“We had a young man who came to camp the first day, stuck his chest out and said, ‘I’m not coming back tomorrow,’” remembered Mahoney. “We asked him about his goals. He said he had none, other than to quit school the day he turned 16.”
Mahoney and his team of counselors managed to get the young man back for day two, then day three. On day four, the camp held their annual service day. The young man was assigned to assist an elderly gentleman who had cancer. The young man helped the gentleman clean up around the house and stack firewood.
“As the day went on, the harder this young man worked,” said Mahoney. “We don’t know exactly what happened, but we could see it in his face. He couldn’t wait to get back the next day.”
By the end of the camp, the young man had made a complete turnaround. Previously, he had never been involved in a single school activity.
“When he went back to school that fall, he went out for the football team and made it. Over the next two years he became one of the leaders of that team and went on to serve with honor in the U.S. Army.”
Not every camper experience is this profound, but “the vast majority of kids come away from Shield Camp more confident and better prepared to make good decisions,” said Mahoney.
In the summer of 2016, Shield Camp celebrated its tenth anniversary, graduating a class of 30 students at a Friday night closing ceremony.
A SMALL CRIME, A LIFE-CHANGING MOMENT.
The seeds of Mahoney’s youth outreach as county sheriff were planted in his childhood. When he was nine years old, his fishing equipment and bicycle were stolen from a family camp on Lake Keowee.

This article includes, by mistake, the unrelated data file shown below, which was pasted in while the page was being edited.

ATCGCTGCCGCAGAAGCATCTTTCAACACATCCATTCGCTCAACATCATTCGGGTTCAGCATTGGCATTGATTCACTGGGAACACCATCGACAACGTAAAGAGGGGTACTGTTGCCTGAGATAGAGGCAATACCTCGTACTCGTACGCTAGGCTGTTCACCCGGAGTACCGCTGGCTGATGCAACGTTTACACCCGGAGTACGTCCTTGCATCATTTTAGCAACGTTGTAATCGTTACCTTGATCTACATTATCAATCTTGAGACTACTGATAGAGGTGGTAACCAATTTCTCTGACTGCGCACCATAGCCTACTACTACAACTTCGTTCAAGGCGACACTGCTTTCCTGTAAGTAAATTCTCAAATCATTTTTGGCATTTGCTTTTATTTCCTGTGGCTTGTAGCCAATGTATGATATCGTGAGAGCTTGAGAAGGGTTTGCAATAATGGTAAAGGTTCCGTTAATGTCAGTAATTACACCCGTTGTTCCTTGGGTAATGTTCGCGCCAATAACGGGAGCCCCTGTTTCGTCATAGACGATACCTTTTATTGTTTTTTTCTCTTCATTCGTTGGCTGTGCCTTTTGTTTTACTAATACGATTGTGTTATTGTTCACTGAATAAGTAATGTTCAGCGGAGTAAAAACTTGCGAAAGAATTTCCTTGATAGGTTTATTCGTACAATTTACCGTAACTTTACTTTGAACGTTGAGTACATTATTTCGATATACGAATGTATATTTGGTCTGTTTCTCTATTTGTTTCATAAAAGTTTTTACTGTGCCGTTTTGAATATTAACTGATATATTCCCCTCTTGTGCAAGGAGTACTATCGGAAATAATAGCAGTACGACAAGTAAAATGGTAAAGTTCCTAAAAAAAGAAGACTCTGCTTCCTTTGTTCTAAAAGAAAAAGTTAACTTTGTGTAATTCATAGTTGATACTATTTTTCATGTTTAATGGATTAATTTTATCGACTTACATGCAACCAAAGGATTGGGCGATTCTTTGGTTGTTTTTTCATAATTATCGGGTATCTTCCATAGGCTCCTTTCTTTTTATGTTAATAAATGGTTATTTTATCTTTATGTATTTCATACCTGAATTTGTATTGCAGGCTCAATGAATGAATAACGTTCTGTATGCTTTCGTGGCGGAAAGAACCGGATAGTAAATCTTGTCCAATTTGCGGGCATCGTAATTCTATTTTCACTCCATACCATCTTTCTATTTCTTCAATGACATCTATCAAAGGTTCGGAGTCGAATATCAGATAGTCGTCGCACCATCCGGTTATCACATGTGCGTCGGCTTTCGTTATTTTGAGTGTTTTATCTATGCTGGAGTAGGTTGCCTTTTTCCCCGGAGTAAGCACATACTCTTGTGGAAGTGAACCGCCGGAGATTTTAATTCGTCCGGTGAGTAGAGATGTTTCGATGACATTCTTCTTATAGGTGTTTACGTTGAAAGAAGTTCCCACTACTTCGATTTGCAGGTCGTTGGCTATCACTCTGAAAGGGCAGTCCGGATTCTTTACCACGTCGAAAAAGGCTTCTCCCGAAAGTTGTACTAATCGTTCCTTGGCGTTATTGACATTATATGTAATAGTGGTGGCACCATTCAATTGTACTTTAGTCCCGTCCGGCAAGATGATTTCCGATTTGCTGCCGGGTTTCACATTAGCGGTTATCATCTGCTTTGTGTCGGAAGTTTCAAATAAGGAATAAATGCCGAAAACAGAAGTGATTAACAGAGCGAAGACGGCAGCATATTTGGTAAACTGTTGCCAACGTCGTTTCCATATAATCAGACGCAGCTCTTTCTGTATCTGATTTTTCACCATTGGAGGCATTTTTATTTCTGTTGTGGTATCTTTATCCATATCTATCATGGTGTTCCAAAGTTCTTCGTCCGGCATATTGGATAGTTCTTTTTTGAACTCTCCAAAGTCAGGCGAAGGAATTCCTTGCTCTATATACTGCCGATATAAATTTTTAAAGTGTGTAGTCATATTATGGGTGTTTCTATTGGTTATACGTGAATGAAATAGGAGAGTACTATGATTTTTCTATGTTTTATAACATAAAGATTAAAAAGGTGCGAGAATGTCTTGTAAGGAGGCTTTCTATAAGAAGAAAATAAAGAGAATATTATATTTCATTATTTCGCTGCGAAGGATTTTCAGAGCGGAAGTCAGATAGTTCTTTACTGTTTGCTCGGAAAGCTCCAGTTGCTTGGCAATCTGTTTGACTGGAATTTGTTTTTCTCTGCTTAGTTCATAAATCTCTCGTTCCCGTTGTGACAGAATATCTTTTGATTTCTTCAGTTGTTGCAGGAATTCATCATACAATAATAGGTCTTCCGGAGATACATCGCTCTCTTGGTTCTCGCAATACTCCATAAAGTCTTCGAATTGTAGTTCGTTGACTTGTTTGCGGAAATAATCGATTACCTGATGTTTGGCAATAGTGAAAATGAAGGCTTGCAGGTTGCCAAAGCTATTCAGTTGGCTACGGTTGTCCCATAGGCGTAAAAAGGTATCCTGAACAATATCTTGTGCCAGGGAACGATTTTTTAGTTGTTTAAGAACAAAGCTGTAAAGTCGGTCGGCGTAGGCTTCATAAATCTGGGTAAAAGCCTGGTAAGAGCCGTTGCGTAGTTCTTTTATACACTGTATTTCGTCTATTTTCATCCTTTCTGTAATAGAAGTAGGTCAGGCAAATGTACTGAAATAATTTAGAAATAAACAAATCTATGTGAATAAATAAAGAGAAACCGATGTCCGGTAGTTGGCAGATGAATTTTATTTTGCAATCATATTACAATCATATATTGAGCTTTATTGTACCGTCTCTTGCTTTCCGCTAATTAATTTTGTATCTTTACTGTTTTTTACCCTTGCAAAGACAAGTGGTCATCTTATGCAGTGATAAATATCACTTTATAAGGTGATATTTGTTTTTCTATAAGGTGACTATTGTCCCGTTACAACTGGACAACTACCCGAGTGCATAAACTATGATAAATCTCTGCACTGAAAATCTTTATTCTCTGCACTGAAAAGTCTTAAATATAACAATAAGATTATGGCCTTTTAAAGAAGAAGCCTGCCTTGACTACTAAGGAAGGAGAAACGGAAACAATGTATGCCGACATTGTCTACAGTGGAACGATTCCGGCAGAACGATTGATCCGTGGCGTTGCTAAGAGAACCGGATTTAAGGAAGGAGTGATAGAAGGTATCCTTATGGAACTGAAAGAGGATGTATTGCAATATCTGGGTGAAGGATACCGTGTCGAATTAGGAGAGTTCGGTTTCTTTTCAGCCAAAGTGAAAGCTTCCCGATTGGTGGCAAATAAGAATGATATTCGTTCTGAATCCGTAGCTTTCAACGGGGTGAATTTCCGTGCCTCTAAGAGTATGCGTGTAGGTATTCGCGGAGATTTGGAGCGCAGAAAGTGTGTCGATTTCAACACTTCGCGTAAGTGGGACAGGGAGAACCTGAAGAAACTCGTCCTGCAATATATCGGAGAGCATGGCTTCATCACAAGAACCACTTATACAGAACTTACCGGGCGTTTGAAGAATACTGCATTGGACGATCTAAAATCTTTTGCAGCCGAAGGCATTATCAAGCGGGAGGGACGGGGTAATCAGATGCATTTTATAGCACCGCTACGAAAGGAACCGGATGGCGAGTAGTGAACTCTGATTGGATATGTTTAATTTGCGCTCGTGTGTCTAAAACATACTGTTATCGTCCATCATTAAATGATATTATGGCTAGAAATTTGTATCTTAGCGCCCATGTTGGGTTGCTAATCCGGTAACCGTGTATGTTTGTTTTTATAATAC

“I experienced first hand the fear, distrust and anger of being a victim,” said Mahoney. “But I also remember the way that deputy sheriff handled the situation. He took time with me. He taught me how to fingerprint. And in that short time I interacted with him while he was making the report, he made a tremendous impact on me.”
On the drive home that night, Mahoney told his parents that he knew what he wanted to be when he grew up.
“I have a photo my parents took that day with me and the deputy,” said Mahoney. “How many people have a photograph of the very moment their lives change?”
A direct line can be drawn between Mahoney’s youthful encounter with the Oconee County deputy sheriff and his department’s youth outreach.
“I know what a difference that officer made in my life and its real easy to understand why I focus so much of our department’s attention on the youth of our county,” said Mahoney.
A FOUNDATION BUILT ON A JUDGE'S GENEROSITY
Jack Matthews served as a Naval Officer on an attack carrier during the early Cold War. He received his law degree from Georgetown University and then clerked for Chief Judge John Sirica of Watergate fame, who was a life-long friend.
Matthews went on to a distinguished career as a senior partner in a large law firm in Washington, DC.
After retiring, the Matthews moved to Kiawah Island, South Carolina. Despite being retired, Matthews’ local involvement would soon become much deeper. He was appointed by the City Council to become the community’s first criminal court judge. Donning a robe once worn by Judge Sirica and given to him by Sirica’s widow, He served, pro-bono, for eight years.